Ready to begin his voyages of discovery, Prince Henry the Navigator sent ships southward along the west African coast. However, none of his ships would pass Cape Bojador, located south of the Canary Islands. His men feared the sea was too shallow for sailing beyond Cape Bojador and that the currents were too strong for a ship to be able to return. Furthermore, they believed that survival on the land was impossible because of the immense heat generated by the burning sun[12]. In failing to round Cape Bojador, the ships of Prince Henry's first exploration, in 1419, drifted for days because of a lack of wind. By chance the crew sighted an island and named it Porto Santo, meaning "blessed port." Porto Santo was located approximately five hundred miles southwest of Cape St. Vincent and was used for the launching of successive voyages. However, it is questioned whether or not the Portuguese were the first to discover the island, because its location coincides with that of a Genoese map which was estimated to have been created in 1351. On another voyage, which took place between 1419 and 1420, the Portuguese encountered another island named Madeira, meaning "wood." In the fifteen-year period between 1419 and 1434, Prince Henry sent fifteen expeditions to explore the coast of Africa, none of which went beyond Cape Bojador[13]. It was a squire named Gil Eannes who finally succeeded in traveling beyond the Cape in 1435 by sailing westward into the open Atlantic and then turning east to find himself south of Cape Bojador. His voyage alleviated the fear of the other sailors, leading to expeditions reaching farther south. In 1436 an explorer named Alfonso de Baldaya reached Rio de Oro. In 1441 Nuno Tristao and Antao Goncalves reached Cape Blanco, and in 1445 Dinis Dias rounded Cape Verde[14]. Prince Henry did not accompany the mariners on any of the voyages, but he did offer financial support to his explorers[15]. By the time Prince Henry died, in 1460, the Portuguese expeditions had reached Cape Palmas (Liberia). The Portuguese had also established a trading post in Arguim, an island near Cape Verde[16]. The Portuguese possession of Ceuta became worthless as the camel caravans that once traveled to Ceuta as part of the overland trade route began traveling to Tangier, depriving Ceuta of its trading market. In 1436 Prince Henry decided to plan an attack on Tangier to revive Ceuta's market and to give Prince Fernando an opportunity to win his spurs in battle. The Portuguese assault on Tangier in 1437 was a failure[17]. The Portuguese army lacked a sufficient amount of soldiers to overtake the North Africans, who were well prepared for the attack because of Prince Henry's failure to disguise his plan. Prince Henry made three attempts to attack Tangier and failed each time. He finally asked the North African leader, Sala-ben-Sala, for his terms of surrender. The terms included an exchange of hostages- Prince Fernando for one of Sala-ben-Sala's sons-and the Portuguese abandonment of Ceuta. The Portuguese exchanged hostages but refused to abandon Ceuta for Prince Fernando's release, reminding Sala-ben-Sala that they were holding one of his sons. The North African king replied that he had many sons and did not care for the one held hostage by the Portuguese. Since Ceuta was considered to be a significant outpost for Christianity against the infidels, the Pope advised against sacrificing the city for the life of one man. Prince Fernando died four years later while in captivity.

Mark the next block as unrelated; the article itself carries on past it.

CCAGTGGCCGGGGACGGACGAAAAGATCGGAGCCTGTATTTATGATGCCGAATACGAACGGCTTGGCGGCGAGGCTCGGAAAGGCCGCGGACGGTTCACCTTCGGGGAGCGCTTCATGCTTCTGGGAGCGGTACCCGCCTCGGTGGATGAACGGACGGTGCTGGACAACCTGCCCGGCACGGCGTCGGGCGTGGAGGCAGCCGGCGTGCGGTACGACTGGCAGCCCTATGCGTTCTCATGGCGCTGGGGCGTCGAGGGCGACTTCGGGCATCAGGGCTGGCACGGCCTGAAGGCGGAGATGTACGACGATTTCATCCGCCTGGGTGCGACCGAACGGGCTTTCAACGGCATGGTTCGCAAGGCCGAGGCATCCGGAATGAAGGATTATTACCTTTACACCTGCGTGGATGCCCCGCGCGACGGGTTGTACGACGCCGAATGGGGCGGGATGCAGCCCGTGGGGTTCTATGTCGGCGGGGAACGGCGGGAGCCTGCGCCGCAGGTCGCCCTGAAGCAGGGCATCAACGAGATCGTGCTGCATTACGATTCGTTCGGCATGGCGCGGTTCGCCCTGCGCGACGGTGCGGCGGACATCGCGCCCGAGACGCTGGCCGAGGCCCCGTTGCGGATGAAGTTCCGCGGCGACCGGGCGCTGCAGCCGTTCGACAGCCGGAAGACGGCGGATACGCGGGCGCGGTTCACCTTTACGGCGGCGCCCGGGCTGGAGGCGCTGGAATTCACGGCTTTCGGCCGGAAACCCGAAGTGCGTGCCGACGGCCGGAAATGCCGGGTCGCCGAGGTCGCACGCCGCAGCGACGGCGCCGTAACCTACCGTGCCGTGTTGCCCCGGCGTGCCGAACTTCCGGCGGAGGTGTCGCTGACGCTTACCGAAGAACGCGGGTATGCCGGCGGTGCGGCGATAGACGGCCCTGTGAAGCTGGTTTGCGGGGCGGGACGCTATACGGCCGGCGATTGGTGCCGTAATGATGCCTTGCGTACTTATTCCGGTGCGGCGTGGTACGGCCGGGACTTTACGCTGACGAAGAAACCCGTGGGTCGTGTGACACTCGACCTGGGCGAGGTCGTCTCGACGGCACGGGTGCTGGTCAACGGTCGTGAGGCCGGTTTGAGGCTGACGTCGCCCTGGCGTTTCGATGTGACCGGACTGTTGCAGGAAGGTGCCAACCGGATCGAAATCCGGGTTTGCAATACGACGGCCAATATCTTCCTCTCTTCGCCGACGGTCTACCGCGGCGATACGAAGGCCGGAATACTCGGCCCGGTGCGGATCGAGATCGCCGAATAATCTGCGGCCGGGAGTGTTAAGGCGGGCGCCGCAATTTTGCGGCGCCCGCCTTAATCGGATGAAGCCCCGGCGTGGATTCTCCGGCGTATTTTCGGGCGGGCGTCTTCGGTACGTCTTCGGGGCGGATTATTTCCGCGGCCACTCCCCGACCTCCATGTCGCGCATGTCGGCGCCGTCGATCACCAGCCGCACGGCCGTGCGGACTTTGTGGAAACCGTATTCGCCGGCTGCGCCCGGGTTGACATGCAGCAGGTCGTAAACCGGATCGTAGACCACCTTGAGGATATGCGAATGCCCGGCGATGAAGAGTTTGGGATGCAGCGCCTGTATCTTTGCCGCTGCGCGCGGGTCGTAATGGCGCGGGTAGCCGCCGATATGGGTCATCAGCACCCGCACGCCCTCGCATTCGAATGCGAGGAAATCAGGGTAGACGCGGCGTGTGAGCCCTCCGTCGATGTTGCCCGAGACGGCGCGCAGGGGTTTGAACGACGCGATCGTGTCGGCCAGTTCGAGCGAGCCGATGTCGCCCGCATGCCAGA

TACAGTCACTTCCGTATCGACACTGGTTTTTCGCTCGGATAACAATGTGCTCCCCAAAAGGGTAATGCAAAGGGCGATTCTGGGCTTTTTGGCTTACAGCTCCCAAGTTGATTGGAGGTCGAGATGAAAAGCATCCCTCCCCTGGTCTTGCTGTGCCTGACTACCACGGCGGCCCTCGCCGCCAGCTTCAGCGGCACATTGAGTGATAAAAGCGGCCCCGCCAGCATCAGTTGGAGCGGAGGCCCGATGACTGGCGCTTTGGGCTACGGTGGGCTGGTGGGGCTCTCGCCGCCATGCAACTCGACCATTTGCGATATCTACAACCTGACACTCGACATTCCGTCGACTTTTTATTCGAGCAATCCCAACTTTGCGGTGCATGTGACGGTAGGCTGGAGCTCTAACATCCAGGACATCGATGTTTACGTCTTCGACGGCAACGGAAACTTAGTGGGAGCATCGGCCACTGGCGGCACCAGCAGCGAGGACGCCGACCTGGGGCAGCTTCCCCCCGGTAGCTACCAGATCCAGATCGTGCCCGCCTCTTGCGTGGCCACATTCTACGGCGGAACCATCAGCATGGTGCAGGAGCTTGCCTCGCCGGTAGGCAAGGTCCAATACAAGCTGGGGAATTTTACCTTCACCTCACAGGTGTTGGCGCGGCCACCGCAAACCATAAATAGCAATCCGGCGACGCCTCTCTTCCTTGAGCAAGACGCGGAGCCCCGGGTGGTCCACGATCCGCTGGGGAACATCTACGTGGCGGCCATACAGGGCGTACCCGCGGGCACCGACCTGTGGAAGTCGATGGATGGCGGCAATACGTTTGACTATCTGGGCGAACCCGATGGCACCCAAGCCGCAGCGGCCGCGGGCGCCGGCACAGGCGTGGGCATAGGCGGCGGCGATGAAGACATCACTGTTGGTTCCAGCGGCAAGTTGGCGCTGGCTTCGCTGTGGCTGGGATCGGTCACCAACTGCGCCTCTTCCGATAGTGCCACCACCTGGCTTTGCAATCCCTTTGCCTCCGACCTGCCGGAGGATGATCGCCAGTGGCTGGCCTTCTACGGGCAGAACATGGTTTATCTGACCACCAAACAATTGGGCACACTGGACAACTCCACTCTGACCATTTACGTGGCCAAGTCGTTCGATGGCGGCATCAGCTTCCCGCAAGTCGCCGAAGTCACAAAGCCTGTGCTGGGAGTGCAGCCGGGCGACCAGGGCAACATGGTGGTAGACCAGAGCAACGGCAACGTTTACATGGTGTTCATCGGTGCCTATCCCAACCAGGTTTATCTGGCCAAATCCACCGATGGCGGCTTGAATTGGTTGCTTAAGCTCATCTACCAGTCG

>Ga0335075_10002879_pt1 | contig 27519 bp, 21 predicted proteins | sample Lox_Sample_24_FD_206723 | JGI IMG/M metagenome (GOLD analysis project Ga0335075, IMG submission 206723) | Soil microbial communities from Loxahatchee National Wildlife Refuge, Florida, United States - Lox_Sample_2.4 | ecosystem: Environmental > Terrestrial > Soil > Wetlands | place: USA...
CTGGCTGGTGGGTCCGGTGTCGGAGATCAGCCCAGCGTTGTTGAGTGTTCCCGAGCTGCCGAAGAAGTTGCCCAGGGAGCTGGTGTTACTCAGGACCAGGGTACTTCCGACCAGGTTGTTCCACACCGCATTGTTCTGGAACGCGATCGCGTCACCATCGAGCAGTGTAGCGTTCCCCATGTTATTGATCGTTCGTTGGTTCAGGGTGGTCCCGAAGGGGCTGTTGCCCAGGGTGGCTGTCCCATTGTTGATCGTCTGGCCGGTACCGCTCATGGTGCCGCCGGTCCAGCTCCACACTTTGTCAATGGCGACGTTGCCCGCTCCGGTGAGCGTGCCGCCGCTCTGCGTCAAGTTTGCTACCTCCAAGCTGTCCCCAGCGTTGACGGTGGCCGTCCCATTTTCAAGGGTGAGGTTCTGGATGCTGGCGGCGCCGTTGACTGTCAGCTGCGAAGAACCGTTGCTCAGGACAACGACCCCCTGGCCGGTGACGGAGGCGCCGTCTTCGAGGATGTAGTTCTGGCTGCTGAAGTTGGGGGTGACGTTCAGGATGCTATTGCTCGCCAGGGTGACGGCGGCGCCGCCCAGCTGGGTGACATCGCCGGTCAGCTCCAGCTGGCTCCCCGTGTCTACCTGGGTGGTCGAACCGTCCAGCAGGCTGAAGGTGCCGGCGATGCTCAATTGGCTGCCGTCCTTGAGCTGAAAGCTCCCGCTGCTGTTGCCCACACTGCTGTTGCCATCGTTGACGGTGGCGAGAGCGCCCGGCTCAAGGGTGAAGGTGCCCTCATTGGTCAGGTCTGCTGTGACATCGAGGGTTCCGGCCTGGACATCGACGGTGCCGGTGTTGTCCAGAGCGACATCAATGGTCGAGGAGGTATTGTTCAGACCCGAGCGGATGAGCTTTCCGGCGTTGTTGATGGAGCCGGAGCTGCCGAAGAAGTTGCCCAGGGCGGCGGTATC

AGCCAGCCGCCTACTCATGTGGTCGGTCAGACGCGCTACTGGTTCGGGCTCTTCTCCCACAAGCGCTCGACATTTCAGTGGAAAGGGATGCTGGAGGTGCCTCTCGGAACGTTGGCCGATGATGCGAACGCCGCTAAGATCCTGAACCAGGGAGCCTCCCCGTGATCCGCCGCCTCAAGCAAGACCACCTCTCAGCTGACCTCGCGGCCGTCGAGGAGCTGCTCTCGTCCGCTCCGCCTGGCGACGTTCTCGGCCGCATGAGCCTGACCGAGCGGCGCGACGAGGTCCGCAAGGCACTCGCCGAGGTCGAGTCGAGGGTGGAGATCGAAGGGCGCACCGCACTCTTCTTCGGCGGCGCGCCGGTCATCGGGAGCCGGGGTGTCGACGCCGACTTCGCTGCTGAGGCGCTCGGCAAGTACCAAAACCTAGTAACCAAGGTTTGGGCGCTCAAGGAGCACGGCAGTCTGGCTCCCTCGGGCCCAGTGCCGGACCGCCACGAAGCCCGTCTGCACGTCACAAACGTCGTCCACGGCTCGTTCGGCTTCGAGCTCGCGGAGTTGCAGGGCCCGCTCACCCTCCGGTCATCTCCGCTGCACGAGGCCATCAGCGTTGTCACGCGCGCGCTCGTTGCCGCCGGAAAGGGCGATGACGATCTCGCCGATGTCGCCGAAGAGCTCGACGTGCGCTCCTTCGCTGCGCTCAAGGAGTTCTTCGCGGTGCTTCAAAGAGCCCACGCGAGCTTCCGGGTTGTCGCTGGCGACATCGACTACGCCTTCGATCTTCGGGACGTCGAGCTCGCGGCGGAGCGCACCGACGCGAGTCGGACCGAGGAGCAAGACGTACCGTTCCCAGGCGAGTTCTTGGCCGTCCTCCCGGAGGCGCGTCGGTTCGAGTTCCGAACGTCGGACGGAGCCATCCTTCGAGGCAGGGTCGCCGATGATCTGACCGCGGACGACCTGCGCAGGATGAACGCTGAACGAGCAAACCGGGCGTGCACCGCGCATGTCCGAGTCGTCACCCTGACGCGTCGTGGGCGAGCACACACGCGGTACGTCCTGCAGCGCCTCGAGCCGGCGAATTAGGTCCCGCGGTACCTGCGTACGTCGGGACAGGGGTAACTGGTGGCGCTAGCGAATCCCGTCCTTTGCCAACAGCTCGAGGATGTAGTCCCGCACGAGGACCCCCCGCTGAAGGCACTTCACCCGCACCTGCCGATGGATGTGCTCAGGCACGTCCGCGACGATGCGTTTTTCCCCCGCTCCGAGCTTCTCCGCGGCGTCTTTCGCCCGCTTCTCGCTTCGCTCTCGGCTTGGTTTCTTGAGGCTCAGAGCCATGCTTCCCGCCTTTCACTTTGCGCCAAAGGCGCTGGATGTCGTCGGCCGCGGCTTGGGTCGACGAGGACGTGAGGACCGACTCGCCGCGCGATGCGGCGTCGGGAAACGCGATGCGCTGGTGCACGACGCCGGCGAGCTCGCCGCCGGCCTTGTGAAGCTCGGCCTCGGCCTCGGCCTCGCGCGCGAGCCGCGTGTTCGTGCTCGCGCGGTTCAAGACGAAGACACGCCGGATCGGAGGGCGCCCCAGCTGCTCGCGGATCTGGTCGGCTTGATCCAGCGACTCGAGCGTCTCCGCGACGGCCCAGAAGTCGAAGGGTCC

In 1441 an expedition was sent to North Africa to make peace. However, rather than make peace with the North Africans, Prince Henry's troops took ten prisoners, one of whom was Adahu, the chief of an African tribe. The captain decided to return to Sagres with Adahu, because he spoke Arabic, enabling him to communicate with the Bedouin translator. Adahu's knowledge of Africa and the land-based trade routes proved to be advantageous to the Portuguese and their future explorations.